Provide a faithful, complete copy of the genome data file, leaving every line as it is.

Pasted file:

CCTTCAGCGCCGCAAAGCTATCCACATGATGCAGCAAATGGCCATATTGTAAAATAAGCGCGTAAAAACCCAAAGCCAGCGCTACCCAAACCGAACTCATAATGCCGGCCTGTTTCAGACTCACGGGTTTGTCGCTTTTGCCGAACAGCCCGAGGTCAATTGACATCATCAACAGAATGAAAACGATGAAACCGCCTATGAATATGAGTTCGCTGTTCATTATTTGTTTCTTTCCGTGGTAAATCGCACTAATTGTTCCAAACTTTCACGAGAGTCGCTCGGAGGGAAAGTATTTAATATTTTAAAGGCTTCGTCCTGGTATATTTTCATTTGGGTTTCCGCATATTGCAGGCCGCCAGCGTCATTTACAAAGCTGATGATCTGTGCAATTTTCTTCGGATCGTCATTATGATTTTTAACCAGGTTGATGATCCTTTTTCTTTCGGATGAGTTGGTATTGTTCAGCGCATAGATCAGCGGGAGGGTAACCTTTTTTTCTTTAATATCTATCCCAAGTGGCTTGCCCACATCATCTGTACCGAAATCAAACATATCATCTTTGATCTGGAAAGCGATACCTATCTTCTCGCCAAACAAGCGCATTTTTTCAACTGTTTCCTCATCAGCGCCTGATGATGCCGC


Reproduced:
CCTTCAGCGCCGCAAAGCTATCCACATGATGCAGCAAATGGCCATATTGTAAAATAAGCGCGTAAAAACCCAAAGCCAGCGCTACCCAAACCGAACTCATAATGCCGGCCTGTTTCAGACTCACGGGTTTGTCGCTTTTGCCGAACAGCCCGAGGTCAATTGACATCATCAACAGAATGAAAACGATGAAACCGCCTATGAATATGAGTTCGCTGTTCATTATTTGTTTCTTTCCGTGGTAAATCGCACTAATTGTTCCAAACTTTCACGAGAGTCGCTCGGAGGGAAAGTATTTAATATTTTAAAGGCTTCGTCCTGGTATATTTTCATTTGGGTTTCCGCATATTGCAGGCCGCCAGCGTCATTTACAAAGCTGATGATCTGTGCAATTTTCTTCGGATCGTCATTATGATTTTTAACCAGGTTGATGATCCTTTTTCTTTCGGATGAGTTGGTATTGTTCAGCGCATAGATCAGCGGGAGGGTAACCTTTTTTTCTTTAATATCTATCCCAAGTGGCTTGCCCACATCATCTGTACCGAAATCAAACATATCATCTTTGATCTGGAAAGCGATACCTATCTTCTCGCCAAACAAGCGCATTTTTTCAACTGTTTCCTCATCAGCGCCTGATGATGCCGC